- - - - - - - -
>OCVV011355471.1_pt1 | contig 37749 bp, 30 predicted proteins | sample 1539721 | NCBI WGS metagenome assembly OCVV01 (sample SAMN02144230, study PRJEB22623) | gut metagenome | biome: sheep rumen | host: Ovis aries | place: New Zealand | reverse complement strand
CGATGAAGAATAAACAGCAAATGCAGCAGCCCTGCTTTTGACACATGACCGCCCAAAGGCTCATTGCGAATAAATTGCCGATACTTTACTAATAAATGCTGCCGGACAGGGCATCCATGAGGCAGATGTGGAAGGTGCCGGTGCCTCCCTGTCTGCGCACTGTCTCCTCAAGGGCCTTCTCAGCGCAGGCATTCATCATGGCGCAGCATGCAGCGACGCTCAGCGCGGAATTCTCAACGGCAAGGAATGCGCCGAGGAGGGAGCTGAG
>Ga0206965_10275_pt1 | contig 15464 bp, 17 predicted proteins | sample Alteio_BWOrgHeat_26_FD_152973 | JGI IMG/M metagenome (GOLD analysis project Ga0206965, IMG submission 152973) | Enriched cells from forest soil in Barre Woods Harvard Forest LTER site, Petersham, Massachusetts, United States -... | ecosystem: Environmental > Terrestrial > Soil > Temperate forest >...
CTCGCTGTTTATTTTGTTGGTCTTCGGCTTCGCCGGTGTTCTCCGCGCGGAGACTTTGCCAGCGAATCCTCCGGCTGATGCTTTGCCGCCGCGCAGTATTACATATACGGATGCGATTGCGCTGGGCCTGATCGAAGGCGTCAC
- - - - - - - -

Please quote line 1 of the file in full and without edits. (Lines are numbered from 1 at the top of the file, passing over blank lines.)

>OCVV011355471.1_pt1 | contig 37749 bp, 30 predicted proteins | sample 1539721 | NCBI WGS metagenome assembly OCVV01 (sample SAMN02144230, study PRJEB22623) | gut metagenome | biome: sheep rumen | host: Ovis aries | place: New Zealand | reverse complement strand